The University of Copenhagen financially supported the study through an unrestricted grant to Rebecca Langhorn.
Myocardial injury in dogs with snake envenomation and its relation to systemic inflammation
Article first published online: 4 DEC 2013
© Veterinary Emergency and Critical Care Society 2013
Journal of Veterinary Emergency and Critical Care
Volume 24, Issue 2, pages 174–181, March/April 2014
How to Cite
Langhorn, R., Persson, F., Åblad, B., Goddard, A., Schoeman, J. P., Willesen, J. L., Tarnow, I. and Kjelgaard-Hansen, M. (2014), Myocardial injury in dogs with snake envenomation and its relation to systemic inflammation. Journal of Veterinary Emergency and Critical Care, 24: 174–181. doi: 10.1111/vec.12127
The authors declare no conflict of interests.
Offprints will not be available from the authors.
- Issue published online: 16 APR 2014
- Article first published online: 4 DEC 2013
- Manuscript Accepted: 29 OCT 2013
- Manuscript Received: 7 JAN 2013
- University of Copenhagen financially
- cardiac troponin I;
- companion animals;
To investigate the presence of myocardial injury in dogs hospitalized for snake envenomation and to examine its relationship with systemic inflammation.
Prospective case-control study.
University teaching hospital and small animal referral hospital.
Dogs naturally envenomed by the European viper (Vipera berus; n = 24), African puff adder (Bitis arietans; n = 5), or snouted cobra (Naja annulifera; n = 9).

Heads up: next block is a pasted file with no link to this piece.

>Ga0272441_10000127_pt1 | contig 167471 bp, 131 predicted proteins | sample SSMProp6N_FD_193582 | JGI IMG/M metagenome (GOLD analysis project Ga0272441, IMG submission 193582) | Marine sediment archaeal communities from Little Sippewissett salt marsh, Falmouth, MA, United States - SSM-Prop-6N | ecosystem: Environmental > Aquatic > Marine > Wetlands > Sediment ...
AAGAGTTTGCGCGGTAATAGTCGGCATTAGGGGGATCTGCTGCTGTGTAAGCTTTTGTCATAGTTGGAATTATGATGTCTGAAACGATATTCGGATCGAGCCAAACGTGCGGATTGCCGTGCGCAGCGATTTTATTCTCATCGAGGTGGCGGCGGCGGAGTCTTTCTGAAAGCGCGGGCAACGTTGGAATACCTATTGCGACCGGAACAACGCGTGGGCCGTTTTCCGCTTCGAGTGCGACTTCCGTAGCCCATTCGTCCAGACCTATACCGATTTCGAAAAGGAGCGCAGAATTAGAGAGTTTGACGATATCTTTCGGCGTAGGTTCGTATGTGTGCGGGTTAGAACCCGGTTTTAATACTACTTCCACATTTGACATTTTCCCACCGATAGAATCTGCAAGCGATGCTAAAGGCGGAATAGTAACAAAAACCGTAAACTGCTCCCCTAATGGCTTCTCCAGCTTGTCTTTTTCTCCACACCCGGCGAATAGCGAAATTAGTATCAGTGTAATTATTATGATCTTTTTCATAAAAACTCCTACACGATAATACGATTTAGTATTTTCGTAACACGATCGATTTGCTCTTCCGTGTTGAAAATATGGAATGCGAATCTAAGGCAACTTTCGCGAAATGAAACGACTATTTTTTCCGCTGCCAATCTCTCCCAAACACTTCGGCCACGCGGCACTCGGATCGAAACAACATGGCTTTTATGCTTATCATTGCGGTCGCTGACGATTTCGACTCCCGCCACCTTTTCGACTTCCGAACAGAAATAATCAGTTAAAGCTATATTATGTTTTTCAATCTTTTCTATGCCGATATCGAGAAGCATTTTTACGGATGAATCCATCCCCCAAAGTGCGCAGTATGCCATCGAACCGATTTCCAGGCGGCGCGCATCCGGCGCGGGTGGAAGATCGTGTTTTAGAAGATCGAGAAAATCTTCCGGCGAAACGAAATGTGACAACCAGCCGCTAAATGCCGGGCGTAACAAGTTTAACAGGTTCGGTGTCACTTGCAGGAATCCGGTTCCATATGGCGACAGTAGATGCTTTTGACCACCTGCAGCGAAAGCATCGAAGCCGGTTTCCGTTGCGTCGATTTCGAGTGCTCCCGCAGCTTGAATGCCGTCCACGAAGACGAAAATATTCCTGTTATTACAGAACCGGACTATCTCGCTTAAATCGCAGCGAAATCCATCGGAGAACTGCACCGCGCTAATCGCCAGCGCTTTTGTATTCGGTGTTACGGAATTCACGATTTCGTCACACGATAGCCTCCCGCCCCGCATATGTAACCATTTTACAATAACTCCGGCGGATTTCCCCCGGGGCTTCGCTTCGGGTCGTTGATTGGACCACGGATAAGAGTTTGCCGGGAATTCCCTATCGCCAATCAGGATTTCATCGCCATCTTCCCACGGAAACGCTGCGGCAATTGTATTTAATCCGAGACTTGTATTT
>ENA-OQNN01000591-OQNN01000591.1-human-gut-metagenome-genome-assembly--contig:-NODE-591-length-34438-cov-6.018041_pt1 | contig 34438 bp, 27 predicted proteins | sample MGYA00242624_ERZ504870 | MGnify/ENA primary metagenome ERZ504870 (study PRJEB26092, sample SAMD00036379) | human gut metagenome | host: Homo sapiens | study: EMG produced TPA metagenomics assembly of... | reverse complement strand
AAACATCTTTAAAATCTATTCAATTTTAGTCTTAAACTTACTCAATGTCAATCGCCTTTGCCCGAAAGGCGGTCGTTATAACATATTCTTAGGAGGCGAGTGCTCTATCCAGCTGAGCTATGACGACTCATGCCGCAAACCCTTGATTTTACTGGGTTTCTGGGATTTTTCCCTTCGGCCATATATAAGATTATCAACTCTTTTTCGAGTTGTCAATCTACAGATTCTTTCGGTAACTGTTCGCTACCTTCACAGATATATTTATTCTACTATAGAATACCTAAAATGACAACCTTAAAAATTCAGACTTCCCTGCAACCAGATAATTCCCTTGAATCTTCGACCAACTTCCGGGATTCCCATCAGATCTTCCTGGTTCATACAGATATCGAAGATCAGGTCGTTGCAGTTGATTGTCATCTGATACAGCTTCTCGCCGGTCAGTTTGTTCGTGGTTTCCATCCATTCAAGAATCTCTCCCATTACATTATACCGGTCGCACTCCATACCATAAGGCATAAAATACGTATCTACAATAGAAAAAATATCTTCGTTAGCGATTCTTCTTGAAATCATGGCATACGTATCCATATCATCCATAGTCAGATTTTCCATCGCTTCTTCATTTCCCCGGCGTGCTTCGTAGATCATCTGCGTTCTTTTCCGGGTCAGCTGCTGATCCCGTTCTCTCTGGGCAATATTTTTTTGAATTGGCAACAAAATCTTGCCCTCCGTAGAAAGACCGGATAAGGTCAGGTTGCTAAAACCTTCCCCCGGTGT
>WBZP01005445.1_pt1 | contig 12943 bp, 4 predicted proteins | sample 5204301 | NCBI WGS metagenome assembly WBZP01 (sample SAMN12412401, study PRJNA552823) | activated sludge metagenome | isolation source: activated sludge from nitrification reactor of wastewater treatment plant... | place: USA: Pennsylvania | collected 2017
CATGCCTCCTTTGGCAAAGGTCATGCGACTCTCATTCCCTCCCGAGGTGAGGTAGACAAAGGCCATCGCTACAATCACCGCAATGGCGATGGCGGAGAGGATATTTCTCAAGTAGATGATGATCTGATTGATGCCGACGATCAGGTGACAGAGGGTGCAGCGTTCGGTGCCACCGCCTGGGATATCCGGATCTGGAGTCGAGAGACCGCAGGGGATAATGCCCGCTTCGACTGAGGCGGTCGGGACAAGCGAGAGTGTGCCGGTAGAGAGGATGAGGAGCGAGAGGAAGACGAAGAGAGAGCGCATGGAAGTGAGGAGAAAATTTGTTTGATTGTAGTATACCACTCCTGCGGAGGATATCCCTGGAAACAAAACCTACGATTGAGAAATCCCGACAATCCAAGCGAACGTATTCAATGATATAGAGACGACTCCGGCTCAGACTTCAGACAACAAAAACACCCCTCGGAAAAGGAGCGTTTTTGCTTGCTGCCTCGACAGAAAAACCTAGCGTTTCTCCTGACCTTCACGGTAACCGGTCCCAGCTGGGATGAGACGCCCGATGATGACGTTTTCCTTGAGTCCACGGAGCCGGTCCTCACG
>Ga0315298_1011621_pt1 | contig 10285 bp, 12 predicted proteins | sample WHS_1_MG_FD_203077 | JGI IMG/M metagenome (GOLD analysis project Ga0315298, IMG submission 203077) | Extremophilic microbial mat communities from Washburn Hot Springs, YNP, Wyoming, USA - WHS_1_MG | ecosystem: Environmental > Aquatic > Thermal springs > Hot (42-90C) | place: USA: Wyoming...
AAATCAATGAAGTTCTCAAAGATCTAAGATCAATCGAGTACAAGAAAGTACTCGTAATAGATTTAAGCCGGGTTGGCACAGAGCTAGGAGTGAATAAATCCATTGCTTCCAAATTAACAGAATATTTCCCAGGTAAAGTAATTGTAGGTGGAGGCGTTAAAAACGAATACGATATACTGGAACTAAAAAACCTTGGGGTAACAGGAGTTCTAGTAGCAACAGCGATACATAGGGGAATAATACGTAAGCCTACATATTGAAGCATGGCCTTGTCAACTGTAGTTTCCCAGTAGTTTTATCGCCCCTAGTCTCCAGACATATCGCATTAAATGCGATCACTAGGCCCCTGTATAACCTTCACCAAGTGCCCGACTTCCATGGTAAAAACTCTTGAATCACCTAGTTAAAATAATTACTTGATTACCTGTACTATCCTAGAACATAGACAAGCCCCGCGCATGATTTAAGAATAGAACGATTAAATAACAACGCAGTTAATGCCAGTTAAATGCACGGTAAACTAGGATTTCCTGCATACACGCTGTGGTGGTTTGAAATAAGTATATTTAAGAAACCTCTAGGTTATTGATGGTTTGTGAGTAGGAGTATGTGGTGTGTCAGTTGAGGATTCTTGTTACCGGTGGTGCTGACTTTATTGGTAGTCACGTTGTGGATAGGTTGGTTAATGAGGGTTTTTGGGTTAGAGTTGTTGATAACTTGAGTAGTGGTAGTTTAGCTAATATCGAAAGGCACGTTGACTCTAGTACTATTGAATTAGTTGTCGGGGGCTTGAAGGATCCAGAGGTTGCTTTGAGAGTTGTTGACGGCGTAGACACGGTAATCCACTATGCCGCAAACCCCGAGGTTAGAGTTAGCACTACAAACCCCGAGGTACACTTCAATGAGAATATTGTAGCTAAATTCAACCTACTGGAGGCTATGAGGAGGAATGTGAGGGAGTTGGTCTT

Blood was collected from dogs envenomed by V. berus at admission, 12–24 hours postadmission, and 5–10 days postadmission. Blood was collected from dogs envenomed by B. arietans or N. annulifera at admission, and 12, 24, and 36 hours postadmission.
Measurements and Main Results
Concentrations of cardiac troponin I (cTnI), a marker of myocardial injury, and C-reactive protein (CRP), a marker of systemic inflammation, were measured in each blood sample. Evidence of myocardial injury was found in 58% of dogs envenomed by V. berus at one or more time points. A significant correlation between cTnI and CRP concentrations was found at all time points. Evidence of myocardial injury was found in 80% of dogs envenomed by B. arietans at one or more time points; however, no correlation was found between cTnI and CRP concentrations. Evidence of myocardial injury was found in 67% of dogs envenomed by N. annulifera at one or more time points. A significant correlation between cTnI and CRP concentrations was found at admission, but not at other time points.
Myocardial injury frequently occurred in dogs with snake envenomation. While the degree of systemic inflammation was significantly correlated with degree of myocardial injury in V. berus envenomation at all time points, this was not the case in dogs envenomed by N. annulifera or B. arietans. This could be due to differences in the toxic substances of the snake venoms or to differences in the cytokines induced by the venom toxins.